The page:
Links and ideas related to the goal of scaling V1 to a million users, including getting ready for Greg Young's visit in Aug 2013
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README.md

README.md

What's this for?

During a V-Day in summer 2013, Raj articulated a vision of the VersionOne platform growing to service the needs of 1 million plus users. He emphasized that the platform architecture, and the overall business model, will have to adapt to accomplish this.

One of the first steps in growing our platform capabilities is for us to collectively increase our knowledge about and experience with building highly scalable app architectures.

So, use this repo to share links and ideas about this.

Greg Young's August 12-14 2013 Visit

Greg Young (of DDD, CQRS, CodeBetter, and SkillsMatter fame) will be coming to V1 in August for 3 days to work with the dev team on ramping up on these subjects.

I'm not aware of a specific, hard-set curriculum that Greg will be covering when he visits, but you can get a strong sense of what he normally covers from his recurring course outlines here:

Note: Event Store is a product Greg is developing, billed as

The open-source, functional database with Complex Event Processing in JavaScript.

Getting prepared for Greg's visit

Greg is most well-known for his articulation and elaboration of the Command and Query Responsibility Segregation pattern, a distributed systems design pattern that extends upon the Command Query Separation design pattern.

To make the most of Greg's visit, a bunch of us started gathering in HipChat in CQRSetc to figure out a plan for studying some of Greg and others' materials on CQRS, etc before he arrives.

It's a big subject, as evidenced by this diagram from the [CQRS Journey]((http://msdn.microsoft.com/en-us/library/jj554200.aspx) project:

CQRS Journey

Martin Fowler's summary definition of CQRS

As he often does, Martin Fowler provides a concise, approachable definition of CQRS:

CQRS stands for Command Query Responsibility Segregation. It's a pattern that I first heard described by Greg Young. At its heart is a simple notion that you can use a different model to update information than the model you use to read information. This simple notion leads to some profound consequences for the design of information systems.

The mainstream approach people use for interacting with an information system is to treat it as a CRUD datastore. By this I mean that we have mental model of some record structure where we can create new records, read records, update existing records, and delete records when we're done with them. In the simplest case, our interactions are all about storing and retrieving these records.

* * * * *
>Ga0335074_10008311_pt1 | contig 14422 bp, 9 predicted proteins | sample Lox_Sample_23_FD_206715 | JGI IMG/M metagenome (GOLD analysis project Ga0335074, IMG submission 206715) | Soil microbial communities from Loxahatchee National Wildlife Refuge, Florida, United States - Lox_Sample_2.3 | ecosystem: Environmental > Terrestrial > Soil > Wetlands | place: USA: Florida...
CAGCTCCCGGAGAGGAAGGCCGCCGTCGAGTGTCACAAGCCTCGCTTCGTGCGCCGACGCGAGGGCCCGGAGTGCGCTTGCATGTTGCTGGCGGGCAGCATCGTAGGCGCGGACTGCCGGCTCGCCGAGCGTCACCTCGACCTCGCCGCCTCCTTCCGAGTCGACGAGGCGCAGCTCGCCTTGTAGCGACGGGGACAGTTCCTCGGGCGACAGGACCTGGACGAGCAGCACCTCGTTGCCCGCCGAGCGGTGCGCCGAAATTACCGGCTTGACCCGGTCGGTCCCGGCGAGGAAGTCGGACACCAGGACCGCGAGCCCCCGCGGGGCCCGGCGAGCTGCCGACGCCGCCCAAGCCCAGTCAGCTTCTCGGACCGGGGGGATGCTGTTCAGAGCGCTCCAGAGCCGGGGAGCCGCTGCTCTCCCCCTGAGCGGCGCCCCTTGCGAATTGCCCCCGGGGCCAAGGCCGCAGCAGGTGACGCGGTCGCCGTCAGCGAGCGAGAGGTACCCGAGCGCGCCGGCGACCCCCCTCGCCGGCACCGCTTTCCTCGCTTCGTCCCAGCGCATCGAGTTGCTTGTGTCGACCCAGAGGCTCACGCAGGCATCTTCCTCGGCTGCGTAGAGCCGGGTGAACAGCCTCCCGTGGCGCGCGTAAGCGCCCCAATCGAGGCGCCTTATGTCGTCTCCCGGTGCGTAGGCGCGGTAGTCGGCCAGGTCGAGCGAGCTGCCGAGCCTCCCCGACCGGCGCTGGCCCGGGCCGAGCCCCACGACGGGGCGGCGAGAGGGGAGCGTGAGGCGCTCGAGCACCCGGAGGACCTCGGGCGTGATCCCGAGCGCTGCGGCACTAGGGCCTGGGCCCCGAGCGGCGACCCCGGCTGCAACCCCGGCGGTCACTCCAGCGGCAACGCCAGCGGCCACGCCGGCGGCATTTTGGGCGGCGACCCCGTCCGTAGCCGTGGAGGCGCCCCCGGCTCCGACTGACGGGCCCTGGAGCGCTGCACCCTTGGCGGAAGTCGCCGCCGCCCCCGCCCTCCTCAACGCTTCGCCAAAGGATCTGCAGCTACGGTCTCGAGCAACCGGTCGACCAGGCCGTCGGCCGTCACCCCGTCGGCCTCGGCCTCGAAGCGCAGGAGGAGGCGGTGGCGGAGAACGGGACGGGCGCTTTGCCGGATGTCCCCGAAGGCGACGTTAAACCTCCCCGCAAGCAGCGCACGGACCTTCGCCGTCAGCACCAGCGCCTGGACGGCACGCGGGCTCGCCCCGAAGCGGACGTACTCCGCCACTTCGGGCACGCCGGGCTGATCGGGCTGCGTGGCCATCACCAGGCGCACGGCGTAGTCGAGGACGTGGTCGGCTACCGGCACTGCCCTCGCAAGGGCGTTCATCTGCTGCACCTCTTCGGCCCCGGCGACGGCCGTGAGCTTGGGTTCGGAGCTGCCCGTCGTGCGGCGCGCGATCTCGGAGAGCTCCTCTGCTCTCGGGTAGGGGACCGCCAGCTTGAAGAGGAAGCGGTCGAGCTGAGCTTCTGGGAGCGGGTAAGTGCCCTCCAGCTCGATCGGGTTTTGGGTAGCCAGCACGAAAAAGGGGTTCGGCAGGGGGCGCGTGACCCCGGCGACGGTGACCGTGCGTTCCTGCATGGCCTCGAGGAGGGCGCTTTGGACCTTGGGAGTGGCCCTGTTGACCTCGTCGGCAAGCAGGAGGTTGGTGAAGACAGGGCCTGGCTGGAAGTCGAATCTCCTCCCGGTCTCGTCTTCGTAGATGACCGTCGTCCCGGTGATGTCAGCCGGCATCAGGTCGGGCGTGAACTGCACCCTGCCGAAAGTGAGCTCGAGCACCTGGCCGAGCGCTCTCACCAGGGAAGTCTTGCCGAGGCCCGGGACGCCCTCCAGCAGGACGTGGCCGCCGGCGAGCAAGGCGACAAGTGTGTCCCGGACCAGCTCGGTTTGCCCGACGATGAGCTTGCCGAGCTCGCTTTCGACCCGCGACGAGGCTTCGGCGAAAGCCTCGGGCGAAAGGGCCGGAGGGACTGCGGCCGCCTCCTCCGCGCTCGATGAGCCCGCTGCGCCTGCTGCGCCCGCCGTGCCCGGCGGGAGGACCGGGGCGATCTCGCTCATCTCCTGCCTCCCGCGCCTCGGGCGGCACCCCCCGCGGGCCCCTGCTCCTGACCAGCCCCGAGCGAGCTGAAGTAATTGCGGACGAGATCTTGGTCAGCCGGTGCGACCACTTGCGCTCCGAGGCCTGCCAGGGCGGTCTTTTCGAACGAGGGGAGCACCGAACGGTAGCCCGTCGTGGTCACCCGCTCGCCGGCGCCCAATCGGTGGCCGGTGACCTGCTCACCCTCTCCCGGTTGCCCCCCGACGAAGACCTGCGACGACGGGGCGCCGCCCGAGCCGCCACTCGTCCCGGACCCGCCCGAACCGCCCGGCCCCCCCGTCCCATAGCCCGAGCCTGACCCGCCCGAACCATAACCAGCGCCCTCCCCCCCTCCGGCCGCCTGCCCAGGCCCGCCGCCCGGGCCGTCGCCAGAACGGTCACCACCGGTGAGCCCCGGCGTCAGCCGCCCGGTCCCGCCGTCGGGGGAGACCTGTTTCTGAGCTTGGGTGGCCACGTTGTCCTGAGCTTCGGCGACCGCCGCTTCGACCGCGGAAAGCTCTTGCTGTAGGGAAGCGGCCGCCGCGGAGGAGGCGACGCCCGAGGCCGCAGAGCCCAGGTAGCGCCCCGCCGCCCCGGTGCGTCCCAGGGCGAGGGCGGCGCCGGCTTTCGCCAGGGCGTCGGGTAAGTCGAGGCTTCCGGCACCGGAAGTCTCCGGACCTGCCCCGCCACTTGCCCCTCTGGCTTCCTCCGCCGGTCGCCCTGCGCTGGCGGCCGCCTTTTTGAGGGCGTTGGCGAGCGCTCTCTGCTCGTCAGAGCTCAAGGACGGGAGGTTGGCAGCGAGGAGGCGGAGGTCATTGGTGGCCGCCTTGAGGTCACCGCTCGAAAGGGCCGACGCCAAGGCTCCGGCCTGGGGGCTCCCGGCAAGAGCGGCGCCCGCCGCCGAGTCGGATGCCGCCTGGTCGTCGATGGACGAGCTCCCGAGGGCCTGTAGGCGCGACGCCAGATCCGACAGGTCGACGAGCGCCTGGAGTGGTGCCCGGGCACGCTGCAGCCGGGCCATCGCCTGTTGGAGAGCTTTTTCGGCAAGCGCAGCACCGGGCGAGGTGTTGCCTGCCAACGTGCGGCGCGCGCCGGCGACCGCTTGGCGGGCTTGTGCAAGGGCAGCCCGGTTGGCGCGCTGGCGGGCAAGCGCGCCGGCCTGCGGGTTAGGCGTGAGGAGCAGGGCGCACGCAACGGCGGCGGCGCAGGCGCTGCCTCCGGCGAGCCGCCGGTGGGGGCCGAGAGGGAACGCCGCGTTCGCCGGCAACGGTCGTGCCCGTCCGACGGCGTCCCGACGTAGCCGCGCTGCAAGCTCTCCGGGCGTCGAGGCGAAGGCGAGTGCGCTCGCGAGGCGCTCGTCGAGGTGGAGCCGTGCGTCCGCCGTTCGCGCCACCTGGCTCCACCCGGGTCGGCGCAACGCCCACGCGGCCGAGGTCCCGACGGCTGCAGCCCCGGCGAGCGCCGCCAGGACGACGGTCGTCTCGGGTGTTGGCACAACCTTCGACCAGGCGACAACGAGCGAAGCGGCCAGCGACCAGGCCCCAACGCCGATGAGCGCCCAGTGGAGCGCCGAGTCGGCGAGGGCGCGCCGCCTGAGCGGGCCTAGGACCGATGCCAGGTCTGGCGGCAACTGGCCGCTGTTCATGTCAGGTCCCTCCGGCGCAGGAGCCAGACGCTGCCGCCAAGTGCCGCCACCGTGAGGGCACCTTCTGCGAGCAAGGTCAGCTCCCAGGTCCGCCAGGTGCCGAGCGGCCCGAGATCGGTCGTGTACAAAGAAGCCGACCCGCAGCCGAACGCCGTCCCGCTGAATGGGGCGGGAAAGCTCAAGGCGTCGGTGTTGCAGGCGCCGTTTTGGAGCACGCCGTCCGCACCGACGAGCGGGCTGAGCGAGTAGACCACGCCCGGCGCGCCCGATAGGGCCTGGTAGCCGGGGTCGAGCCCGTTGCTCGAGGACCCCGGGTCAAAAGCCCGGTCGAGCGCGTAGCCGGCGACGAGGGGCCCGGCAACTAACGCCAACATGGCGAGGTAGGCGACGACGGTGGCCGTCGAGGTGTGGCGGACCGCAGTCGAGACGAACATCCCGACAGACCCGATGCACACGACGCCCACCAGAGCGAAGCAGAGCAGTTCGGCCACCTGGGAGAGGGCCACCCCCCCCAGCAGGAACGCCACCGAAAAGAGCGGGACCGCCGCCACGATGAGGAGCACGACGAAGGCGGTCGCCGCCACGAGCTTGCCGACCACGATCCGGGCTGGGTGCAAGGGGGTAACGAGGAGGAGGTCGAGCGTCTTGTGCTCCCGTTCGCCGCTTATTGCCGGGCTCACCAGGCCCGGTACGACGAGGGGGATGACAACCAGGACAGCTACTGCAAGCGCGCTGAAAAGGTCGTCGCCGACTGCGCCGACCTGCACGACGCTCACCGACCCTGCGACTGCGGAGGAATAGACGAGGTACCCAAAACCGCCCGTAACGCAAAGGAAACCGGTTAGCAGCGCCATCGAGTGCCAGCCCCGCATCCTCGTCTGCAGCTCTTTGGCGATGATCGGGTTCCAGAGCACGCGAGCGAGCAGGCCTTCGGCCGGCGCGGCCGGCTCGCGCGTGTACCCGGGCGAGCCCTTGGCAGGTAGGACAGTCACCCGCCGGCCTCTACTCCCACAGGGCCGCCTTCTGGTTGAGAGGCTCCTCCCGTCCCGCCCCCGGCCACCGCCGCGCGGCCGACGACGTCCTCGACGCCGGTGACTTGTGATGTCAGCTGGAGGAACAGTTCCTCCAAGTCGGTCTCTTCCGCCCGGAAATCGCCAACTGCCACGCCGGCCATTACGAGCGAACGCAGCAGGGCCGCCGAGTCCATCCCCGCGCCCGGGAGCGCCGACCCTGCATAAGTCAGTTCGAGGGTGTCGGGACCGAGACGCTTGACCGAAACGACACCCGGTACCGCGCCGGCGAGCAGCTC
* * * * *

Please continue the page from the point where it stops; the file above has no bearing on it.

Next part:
As our needs become more sophisticated we steadily move away from that model. We may want to look at the information in a different way to the record store, perhaps collapsing multiple records into one, or forming virtual records by combining information for different places. On the update side we may find validation rules that only allow certain combinations of data to be stored, or may even infer data to be stored that's different from that we provide.

Greg's diagrams

Greg uses these diagrams to depict the "typical CRUD view" on the left side with the CQRS view on the right side:

CQRS diagram

Study plan outline

Here's what we think, so far:

Individual Study

We figured we could read / watch the 3 links below individually:

Group Study

Extra resources

There are tons of great CQRS resources available. Rinat Abdullin done much to further CQRS, and collected tons of great summary info and detailed links here:

More of Greg's recorded free talks

Many of Greg talks are archived for free viewing at his SkillsMatter Profile

Code Examples

There are lots of samples on the web that have emerged.

  • Greg's Super Simple CQRS sample is a good intr to Event Sourcing
  • Microsoft's Patterns and Practices team underwent a long CQRS Journey, aided by more than 100 community collaborators.

Software

While it's by no means the only option in this namespace, Greg is working on Event Store.